Why It’s So Hard to Predict the Impact of a Greek Default

Greece owes more than €240 billion and may default – and may even withdraw from the European Union – if creditors including the EU, especially Germany, and the International Monetary Fund do not provide another bailout. Greek debt is about a third to half that of the US subprime mortgage debt before the global debt crisis struck in 2007. Consequences for the global economy are unknown, but analysts anticipate cross-border financial impacts with general declines for the value of the euro, global stock markets and high-risk investments. Much depends on the level of panic and contagion, analysts conclude. There could be a two-month period of uncertainty as exposure to Greek debt and other risks are identified. Pricing of bonds for neighboring states, including Portugal and Spain, already reflect worries about Greek default. The economy is relatively small, not ranked among the EU’s 15 largest. Some analysts suggest that the EU has isolated the Greek problem to prevent runs on banks in other countries. – YaleGlobal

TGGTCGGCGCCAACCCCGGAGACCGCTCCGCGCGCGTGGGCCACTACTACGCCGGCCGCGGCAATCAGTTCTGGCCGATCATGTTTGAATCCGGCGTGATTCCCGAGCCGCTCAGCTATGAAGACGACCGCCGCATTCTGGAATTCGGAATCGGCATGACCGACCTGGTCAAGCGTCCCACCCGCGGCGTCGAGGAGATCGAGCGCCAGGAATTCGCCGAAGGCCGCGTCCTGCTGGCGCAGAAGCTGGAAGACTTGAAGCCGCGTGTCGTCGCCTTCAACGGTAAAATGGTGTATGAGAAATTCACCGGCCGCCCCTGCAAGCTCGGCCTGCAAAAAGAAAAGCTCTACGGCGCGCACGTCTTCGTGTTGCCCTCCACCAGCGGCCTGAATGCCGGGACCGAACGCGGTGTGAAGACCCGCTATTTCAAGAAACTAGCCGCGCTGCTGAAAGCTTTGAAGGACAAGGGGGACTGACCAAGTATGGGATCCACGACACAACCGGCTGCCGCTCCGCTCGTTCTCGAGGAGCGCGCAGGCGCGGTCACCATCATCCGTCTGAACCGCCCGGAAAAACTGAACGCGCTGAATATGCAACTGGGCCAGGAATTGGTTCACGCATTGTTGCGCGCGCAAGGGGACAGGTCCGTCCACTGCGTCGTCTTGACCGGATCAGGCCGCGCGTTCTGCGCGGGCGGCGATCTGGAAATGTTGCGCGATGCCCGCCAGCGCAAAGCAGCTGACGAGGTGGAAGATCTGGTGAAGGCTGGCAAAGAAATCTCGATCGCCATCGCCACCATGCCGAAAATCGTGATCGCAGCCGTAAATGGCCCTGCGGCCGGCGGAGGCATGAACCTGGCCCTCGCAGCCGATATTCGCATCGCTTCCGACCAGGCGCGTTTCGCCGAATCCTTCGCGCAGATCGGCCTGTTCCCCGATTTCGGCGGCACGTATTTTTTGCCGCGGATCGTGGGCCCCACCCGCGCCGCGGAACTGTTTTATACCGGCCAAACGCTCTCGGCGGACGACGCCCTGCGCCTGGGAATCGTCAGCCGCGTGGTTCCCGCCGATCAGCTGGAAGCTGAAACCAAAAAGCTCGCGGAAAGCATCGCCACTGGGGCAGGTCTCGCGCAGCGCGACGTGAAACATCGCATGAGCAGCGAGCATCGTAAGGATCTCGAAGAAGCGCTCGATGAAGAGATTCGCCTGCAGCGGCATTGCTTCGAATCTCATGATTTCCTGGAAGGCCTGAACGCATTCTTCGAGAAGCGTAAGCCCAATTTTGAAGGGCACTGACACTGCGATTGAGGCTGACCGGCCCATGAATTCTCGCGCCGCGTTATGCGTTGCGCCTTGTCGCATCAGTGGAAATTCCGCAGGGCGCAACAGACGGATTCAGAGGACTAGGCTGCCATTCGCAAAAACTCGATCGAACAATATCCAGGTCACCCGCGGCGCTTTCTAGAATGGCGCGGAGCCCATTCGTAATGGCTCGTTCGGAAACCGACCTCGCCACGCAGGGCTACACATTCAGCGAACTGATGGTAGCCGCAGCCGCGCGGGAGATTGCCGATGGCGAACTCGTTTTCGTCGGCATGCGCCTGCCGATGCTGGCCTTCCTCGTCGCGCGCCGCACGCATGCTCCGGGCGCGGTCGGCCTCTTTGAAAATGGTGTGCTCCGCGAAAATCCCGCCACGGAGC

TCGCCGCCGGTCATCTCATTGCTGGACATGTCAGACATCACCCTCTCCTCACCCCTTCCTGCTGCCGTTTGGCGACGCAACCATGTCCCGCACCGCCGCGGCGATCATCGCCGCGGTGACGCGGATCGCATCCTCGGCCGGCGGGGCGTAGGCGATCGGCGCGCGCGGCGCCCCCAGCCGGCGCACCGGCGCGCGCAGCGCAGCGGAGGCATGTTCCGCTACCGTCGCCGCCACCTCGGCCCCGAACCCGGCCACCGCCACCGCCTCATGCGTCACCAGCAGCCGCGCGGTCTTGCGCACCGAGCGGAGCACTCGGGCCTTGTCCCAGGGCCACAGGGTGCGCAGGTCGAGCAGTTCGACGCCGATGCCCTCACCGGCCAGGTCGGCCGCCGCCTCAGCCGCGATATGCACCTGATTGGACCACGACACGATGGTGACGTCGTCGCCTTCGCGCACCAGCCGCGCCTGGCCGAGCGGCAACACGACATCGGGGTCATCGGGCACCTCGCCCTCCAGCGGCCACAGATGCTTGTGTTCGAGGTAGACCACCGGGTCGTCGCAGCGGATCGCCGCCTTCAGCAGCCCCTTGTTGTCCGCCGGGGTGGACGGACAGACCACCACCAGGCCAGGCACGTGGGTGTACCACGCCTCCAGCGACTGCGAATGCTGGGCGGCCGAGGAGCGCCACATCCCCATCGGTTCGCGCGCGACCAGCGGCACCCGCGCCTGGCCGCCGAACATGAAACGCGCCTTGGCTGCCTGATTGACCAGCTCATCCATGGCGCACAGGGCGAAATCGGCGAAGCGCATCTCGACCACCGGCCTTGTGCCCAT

Why It’s So Hard to Predict the Impact of a Greek Default

Analysts debate the consequences of bailouts or default for Greece; but exposure and risks won’t be known for weeks
Alex Rosenberg
Friday, June 19, 2015
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